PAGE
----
When ENN is a logic-1 state and EN is a logic-0 state, then N2 and P2 transistors 656, 654 are both ON, thereby enabling the first tristate inverter 650. When enabled, the logic value present on nodes 532 and 530 (ideally the same under normal operation) is inverted and propagated to node 646. For example, a logic-0 state is propagated to node 646 when (i) the first tristate inverter 650 is enabled, and (ii) a logic-1 state is written to nodes 532 and 530 (i.e., when the P1 transistor 652 is in an OFF state and the N1 transistor 658 is in an ON state).

As such, passing the overshoot condition to the P1 transistor 652 does not affect the output signal of the first tristate inverter 650. This occurs because the overshoot condition pulls the gate of the P1 transistor 652 to a voltage greater than its threshold voltage, keeping the P1 transistor 652 in an OFF state (assuming, as described above, that the P1 transistor 652 was already in an OFF state).

On the other hand, if a logic-0 state is written to the nodes 530 and 532, then the P1 transistor 652 is in an ON state and the N1 transistor 658 is in an OFF state. Here, the overshoot condition may cause the P1 transistor 652 to transition to an OFF state.

As a result of the overshoot condition, both of the P1 and N1 transistors 652, 658 are in an OFF state, and the output of the first tristate inverter 650 floats or “tri-states.” In the tristate mode, the first tristate inverter 650 leaves the output signal of the first tristate inverter 650 unchanged, even in the presence of an overshoot condition on input node 520.

The N-bypass transistor 606 may be susceptible to an undershoot condition (e.g., a voltage at or below a normal zero state) on the input node 520. Contrary to the P-bypass transistor 608, the undershoot condition can turn on the N-bypass transistor 606. As such, the undershoot condition can be passed to the undershoot-insensitive node 530 and, in turn, to the N1 transistor 658. The undershoot condition does not turn on the P-bypass transistor 608, and thereby blocks the undershoot condition from propagating to the overshoot-insensitive node 532.

As above, the output signal of the first tristate inverter 650 is not affected by the N-bypass transistor 606 providing a path for the undershoot condition to propagate. This is because the undershoot condition only pulls the gate of the N1 transistor 658 to a lower OFF state voltage, keeping the N1 transistor 658 in an OFF state (assuming that the N1 transistor 658 was already in an OFF state).

If, however, the N1 transistor 658 was in an ON state before the particle strike, then the undershoot condition of may cause the N1 transistor 658 to transition to an OFF state. When, under normal operation, the N1 transistor 658 is in an ON state, then the P1 transistor 652 is an OFF state. Since the undershoot condition is blocked by the P-bypass transistor 608, it does not pass to the overshoot-insensitive node 532.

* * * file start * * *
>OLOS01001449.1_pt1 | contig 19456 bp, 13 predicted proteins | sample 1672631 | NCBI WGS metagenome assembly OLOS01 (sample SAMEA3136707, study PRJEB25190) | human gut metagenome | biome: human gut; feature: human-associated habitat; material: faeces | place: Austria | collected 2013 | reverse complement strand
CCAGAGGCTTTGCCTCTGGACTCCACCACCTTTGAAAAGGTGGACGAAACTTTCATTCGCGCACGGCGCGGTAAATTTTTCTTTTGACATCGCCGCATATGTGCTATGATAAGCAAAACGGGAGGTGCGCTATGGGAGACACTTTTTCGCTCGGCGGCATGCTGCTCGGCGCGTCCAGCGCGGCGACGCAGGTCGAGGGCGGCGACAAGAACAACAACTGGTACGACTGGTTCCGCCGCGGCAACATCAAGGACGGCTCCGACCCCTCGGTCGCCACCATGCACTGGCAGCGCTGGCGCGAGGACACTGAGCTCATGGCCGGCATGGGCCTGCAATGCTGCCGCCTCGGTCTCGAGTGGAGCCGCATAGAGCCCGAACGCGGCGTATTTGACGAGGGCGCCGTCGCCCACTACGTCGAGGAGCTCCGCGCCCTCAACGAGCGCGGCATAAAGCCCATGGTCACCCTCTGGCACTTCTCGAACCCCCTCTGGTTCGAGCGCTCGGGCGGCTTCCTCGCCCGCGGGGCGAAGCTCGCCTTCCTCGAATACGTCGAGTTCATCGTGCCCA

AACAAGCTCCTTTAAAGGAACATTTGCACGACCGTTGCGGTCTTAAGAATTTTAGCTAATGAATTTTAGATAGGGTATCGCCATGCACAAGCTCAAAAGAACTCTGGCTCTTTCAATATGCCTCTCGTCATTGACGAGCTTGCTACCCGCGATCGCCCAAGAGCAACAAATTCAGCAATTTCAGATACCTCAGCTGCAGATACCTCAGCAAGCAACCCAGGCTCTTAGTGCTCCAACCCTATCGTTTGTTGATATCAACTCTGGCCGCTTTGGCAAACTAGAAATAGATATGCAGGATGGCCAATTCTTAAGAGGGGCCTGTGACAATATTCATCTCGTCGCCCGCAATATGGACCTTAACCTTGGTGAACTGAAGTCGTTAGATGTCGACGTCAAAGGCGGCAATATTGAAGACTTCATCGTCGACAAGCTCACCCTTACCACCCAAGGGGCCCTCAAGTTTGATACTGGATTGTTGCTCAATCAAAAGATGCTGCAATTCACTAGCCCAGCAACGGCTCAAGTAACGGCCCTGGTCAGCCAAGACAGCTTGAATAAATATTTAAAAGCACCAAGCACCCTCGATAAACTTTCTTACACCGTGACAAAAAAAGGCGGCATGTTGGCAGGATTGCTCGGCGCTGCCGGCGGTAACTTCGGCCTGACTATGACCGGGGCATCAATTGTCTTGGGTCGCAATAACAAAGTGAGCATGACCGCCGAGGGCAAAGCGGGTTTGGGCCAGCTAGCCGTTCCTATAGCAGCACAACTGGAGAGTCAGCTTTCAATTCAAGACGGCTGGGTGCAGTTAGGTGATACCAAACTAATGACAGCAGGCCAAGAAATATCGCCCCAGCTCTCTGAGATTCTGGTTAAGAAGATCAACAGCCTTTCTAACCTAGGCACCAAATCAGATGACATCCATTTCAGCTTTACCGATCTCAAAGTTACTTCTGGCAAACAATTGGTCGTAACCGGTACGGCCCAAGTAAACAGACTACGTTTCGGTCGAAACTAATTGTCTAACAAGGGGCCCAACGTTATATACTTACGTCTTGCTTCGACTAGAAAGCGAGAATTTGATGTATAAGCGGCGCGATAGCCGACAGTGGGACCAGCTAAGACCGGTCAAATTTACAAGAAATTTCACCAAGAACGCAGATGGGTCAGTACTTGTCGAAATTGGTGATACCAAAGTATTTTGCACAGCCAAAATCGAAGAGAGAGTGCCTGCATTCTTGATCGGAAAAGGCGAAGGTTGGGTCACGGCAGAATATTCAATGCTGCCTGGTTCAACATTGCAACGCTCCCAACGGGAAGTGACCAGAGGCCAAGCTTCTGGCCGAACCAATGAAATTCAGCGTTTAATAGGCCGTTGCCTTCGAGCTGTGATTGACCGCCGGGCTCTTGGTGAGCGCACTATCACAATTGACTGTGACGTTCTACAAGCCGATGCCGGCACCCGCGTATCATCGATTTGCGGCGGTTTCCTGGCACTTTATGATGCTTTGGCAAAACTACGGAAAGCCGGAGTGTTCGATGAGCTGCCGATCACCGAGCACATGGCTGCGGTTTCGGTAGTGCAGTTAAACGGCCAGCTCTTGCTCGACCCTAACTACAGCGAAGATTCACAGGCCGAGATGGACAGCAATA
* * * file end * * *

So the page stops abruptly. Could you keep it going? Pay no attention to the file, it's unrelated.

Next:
With both the N1 and P1 transistors 658, 652 in an OFF state, the output of the first tristate inverter 650 floats or “tri-states,” thereby leaving the output signal of the first tristate inverter 650 unchanged. Table 2 below summarizes the blocking states of the SEU hardening circuit 600 combined with the tristate inverter 650. The states are listed are for exemplary purposes only.

TABLE 2
P1 N1
Over/ P-bypass N-bypass Init Init
Under EN ENN State Action State Action State Result State Result Out
Under 0 1 (OFF) Block (OFF) Possible (ON) No Change (OFF) Remains 1
(0−) Pass OFF
Under 0 1 (OFF) Block (OFF) Possible (OFF) No Change (ON) Switches Tristate
(0−) Pass OFF retain 0
Over 0 1 (OFF) Possible (OFF) Block (ON) Switches (OFF) No Change Tristate
(1+) Pass OFF retain 1
Over 0 1 (OFF) Possible (OFF) Block (OFF) Remains (ON) No Change 0
(1+) Pass OFF

Exemplary Architecture of an Alternative SEU Hardening Circuit

FIG. 7 is a simplified circuit diagram illustrating another alternative SEU hardening circuit 700. Like the SEU hardening circuits 500 and 600, the SEU hardening circuit 700 (or multiples thereof may be placed between a first and second stage of a larger integrated or integral system.

The SEU hardening circuit 700 is not shown coupled to another device, however, it is recognized that the SEU hardening circuit 700 may be used to drive other circuitry, such as the first tristate inverter 650, or drive other circuitry such as a simple inverter, feed-forward and/or feedback inverter, a latch circuit, and/or flip-flop circuit. Further, the SEU hardening circuit 700 may be used with any type of data storage element including a memory cell, latch, register, etc.

The SEU hardening circuit 700 shown in FIG. 7 is similar to the SEU hardening circuit 600 shown in FIG. 6, except as described herein or otherwise noted. Like the SEU hardening circuit 600, the SEU hardening circuit 700 may be deployed with the overshoot-blocking and undershoot-blocking modules 502, 504.

The overshoot-blocking module 502 may be deployed with (i) a first N-Channel transistor (“N1-bypass transistor”) 706, a second N-Channel transistor (“N2-bypass transistor”) 707, first and second serially-coupled high-resistance circuits 710 a, 710 b, and third and fourth serially-coupled high-resistance circuits 711 a, 711 b. To facilitate the shorting function of the N1-bypass transistor 706, the first and second serially-coupled high-resistance circuits 710 a, 710 b may be coupled across the source and drain of the N1-bypass transistor 706. Similarly, the third and fourth serially-coupled high-resistance circuits 711 a, 711 b may be coupled across the source and drain of the N2-bypass transistor 707.